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gypsum - hand/display specimen of white rock gypsum - Weiser Ridge, Clark Co., Nevada

$ 7.50

Chemical formula: CaSO42H2O
Gypsum is primarily formed as a chemical precipitation in an evaporite environment. Gypsum and anhydrite are the most common sulfate minerals. This rock gypsum was deposited in a Permian age evaporite sequence over 100 feet thick interbedded with limestones of the Toroweap and Kaibab Formations. Both gypsum and anhydrite were mined at Weiser Ridge in Clark County, Nevada for use in the manufacture of gypsum wallboard. The quarry is now inactive.

Gypsum is a hydrated calcium sulfate - with two water molecules attached to the calcium sulfate. If it loses water it becomes anhydrite. If a bed of anhydrite picks up water, it swells, pushing up the sediments that lie above it to form a dome. Gypsum is distinguishable from anhydrite by its lower Mohs hardness, 2.0 versus 3.5. They often look similar. Gypsum can be scratched by a fingernail where anhydrite can not. This gypsum is fairly typical, somewhat sugary in appearance, and passes the fingernail scratch test. You have to exert some pressure, using the edge of your thumbnail.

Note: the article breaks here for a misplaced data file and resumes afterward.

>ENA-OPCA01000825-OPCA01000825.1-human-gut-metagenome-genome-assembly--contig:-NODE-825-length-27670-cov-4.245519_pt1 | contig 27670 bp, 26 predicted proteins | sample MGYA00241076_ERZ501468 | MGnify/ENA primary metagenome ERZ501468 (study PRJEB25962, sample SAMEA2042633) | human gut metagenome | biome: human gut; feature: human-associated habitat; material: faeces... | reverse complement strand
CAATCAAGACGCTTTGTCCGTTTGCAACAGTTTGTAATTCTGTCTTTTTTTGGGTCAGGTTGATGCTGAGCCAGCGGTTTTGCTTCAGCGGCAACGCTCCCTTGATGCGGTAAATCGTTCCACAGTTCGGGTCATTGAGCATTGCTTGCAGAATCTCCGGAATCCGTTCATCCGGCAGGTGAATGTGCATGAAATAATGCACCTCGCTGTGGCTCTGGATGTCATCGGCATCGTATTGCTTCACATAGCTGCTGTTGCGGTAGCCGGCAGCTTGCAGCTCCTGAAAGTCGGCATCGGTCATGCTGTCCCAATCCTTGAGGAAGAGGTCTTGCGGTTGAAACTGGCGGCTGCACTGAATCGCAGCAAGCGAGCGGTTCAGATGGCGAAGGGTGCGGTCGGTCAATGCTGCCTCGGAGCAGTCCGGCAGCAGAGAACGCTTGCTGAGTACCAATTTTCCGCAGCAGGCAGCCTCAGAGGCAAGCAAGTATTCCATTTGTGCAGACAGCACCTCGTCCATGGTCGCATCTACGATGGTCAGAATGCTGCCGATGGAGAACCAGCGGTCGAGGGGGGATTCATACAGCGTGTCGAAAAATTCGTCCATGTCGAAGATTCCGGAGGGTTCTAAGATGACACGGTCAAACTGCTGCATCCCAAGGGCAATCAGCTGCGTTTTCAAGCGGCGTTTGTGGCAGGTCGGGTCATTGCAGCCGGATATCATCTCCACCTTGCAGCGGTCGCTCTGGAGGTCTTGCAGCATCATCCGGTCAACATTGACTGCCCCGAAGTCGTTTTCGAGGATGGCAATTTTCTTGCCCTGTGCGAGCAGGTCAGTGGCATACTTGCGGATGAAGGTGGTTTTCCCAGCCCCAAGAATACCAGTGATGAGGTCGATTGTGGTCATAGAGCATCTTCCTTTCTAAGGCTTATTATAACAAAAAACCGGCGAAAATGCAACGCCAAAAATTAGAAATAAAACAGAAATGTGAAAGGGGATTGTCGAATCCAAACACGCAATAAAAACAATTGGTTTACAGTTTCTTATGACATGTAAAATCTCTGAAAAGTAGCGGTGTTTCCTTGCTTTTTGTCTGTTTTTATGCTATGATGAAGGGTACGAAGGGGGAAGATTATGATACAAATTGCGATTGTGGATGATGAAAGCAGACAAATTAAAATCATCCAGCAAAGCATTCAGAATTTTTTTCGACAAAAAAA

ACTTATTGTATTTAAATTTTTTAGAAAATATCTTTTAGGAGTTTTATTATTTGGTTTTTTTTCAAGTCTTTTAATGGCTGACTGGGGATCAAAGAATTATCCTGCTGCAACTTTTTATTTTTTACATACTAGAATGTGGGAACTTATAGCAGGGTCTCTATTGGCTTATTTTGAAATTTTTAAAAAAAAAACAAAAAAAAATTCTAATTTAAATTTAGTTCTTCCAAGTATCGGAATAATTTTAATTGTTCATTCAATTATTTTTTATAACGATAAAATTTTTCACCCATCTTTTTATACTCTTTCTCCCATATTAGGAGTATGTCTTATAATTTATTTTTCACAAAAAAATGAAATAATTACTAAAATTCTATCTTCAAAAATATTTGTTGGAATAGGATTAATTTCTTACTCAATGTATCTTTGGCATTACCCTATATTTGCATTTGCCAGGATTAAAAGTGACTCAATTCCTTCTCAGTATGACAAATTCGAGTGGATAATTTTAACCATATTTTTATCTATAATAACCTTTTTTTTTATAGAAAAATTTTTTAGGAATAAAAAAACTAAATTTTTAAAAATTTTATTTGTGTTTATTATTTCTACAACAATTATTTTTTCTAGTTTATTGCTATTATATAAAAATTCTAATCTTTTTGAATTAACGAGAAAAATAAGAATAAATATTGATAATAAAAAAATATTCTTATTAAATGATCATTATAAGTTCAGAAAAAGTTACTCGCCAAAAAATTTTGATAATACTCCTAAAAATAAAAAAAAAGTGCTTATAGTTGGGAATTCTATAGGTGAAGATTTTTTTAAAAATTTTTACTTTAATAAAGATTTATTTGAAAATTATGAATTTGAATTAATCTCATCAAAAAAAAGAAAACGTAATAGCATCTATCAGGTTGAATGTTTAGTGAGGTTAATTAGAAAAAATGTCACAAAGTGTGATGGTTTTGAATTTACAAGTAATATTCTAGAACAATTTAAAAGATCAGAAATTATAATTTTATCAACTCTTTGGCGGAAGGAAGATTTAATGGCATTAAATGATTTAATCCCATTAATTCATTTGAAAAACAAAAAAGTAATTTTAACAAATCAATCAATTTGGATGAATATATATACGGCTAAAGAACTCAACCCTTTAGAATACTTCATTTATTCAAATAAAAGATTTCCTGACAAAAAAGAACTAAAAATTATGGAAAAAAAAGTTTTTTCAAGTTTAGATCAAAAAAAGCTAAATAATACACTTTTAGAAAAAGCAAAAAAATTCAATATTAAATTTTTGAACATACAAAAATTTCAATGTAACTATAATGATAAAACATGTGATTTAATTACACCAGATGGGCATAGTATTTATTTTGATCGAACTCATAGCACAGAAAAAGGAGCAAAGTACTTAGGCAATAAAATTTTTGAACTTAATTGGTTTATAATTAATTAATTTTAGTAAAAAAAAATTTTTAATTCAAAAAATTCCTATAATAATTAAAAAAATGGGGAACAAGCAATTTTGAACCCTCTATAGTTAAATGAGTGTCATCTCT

This somewhat resembles crystallized dolomite or marble, but its softness readily identifies it as gypsum. It is further distinguished from marble by its lack of reaction to hydrochloric acid - marble effervesces and gives off carbon dioxide. Gypsum does not.




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